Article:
That means Android smartphone and tablet users won't have to use a web browser to search and back projects on Kickstarter. The native app has those features, along with a way to receive updates on their backed projects. Finally, they will be able to share which projects they have supported to friends from within the app. The ability for Kickstarter project creators to manage their campaigns is not available yet on the Android app, but it is reportedly planned for a future update.

You can download the Kickstarter app right now in the Google Play Store.

Via: The Verge

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3 weeks ago

Google brings a new look and feel to the weather experience in its Search app


Google is trying to make it a little bit easier to stay current on the weather conditions, as the company begins rolling out a new weather experience for Android phones and tablets. Finding out the current weather conditions has always been a voice command away, but Google is looking to make this information even easier to access.

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3 weeks ago

My SwiftKey Stats heads to SwiftKey beta to show your signature emoji and more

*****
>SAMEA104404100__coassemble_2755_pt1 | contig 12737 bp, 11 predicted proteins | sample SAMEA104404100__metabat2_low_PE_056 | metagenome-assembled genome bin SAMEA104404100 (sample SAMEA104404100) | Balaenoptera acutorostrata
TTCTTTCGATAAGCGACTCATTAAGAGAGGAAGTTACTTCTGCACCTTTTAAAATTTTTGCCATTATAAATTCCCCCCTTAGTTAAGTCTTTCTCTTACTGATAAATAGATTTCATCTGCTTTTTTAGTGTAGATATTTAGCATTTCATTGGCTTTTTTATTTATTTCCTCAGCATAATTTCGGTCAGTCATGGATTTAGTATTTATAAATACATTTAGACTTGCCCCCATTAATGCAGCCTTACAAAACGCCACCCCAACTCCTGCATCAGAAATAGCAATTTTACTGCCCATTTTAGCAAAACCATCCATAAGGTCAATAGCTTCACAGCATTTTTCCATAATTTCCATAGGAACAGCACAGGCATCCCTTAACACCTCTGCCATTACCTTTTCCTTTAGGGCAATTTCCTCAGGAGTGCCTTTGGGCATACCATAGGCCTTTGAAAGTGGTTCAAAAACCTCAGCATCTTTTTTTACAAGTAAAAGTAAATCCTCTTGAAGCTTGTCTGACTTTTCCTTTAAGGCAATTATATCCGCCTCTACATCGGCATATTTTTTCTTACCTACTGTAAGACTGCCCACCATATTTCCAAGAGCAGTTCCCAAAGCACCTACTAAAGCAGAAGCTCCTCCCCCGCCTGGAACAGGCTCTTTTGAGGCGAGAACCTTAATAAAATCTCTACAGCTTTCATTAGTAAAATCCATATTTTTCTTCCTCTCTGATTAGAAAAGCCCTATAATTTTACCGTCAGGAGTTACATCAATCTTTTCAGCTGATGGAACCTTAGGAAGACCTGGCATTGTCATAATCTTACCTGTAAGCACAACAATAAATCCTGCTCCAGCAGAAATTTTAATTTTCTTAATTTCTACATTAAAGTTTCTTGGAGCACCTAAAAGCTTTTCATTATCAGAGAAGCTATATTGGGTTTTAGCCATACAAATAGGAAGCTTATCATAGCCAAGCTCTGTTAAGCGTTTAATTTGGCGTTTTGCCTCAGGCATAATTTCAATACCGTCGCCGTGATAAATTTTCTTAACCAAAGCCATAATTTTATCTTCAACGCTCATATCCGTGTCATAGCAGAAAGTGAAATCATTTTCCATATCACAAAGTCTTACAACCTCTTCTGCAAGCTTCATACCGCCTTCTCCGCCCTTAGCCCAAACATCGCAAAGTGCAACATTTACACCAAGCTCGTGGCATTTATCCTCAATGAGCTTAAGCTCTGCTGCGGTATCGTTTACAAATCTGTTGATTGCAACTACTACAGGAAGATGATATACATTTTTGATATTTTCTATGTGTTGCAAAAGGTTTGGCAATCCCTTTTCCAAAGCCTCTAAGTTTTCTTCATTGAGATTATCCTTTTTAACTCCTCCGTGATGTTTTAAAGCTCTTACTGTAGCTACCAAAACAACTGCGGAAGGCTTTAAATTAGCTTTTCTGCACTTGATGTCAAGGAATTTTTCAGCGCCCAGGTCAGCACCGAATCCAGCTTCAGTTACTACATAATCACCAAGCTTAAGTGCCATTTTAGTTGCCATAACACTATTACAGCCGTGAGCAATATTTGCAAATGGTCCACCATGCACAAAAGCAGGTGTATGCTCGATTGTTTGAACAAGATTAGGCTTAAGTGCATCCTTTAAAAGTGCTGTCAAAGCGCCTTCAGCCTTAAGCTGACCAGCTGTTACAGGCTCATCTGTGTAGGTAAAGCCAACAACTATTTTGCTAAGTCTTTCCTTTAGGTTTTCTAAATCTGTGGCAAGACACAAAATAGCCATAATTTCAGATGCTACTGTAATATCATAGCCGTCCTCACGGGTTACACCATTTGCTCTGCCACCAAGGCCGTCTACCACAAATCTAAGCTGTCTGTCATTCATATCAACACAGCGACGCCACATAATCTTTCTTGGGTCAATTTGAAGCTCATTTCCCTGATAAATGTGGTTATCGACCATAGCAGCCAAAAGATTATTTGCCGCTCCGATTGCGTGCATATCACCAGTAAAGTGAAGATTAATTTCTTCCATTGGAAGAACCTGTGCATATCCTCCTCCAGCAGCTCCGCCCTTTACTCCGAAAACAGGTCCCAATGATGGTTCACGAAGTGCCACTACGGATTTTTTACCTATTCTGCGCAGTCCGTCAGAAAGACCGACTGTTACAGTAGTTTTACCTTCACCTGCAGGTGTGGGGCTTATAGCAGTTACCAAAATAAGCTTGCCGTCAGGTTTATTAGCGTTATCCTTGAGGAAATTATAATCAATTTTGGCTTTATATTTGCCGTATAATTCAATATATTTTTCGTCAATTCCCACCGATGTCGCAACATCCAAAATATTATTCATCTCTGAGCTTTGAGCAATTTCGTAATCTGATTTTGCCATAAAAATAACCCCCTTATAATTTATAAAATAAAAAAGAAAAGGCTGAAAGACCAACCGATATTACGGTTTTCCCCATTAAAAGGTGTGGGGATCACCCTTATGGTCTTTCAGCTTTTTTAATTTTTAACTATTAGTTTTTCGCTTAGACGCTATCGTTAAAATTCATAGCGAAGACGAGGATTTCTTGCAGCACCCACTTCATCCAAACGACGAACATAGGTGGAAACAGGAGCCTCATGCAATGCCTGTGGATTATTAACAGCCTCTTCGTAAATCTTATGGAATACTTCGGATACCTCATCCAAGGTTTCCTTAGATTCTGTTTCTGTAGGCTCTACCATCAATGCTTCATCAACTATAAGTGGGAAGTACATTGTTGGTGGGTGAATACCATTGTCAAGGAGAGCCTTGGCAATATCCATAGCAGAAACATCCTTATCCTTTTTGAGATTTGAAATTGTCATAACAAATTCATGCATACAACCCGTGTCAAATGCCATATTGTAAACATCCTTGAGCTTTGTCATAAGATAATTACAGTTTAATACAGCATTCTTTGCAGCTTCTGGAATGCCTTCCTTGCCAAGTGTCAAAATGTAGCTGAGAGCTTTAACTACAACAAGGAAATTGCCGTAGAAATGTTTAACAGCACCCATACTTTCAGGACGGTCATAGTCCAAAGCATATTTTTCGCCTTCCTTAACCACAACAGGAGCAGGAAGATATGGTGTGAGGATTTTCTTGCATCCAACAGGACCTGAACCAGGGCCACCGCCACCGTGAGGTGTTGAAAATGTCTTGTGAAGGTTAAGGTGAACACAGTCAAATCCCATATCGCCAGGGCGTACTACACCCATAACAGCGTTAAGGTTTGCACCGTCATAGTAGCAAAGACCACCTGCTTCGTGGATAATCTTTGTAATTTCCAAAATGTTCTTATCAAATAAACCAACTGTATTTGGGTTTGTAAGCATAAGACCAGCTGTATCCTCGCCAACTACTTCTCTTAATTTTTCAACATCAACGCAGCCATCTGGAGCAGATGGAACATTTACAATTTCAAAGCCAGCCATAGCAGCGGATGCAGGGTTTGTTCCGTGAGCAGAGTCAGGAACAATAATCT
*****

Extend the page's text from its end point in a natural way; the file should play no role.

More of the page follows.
The latest SwiftKey beta introduces a new stats panel for users to find out even more information about their usage of the keyboard. You've been able to see how many keystrokes you've saved, and some other details, but now the company is looking to provide even more insight on usage habits.

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3 weeks ago

Microsoft's Mimicker Alarm for Android helps to wake you up with games


Microsoft wants to help people who have issues waking up in the morning with a new app called Mimicker Alarm. The Android-exclusive app includes three games that users can complete after they hear their alarm go off on their smartphone so they can be more active in the morning.

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3 weeks ago

Link Bubble goes open source, to be rebranded as 'Brave'


Link Bubble, a unique Android browser that was sold off by developer Chris Lacy late last year, is now open source after having received a number of updates in the past few months.

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3 weeks ago

Uber reportedly will launch food delivery app and service in 10 U.S. cities in March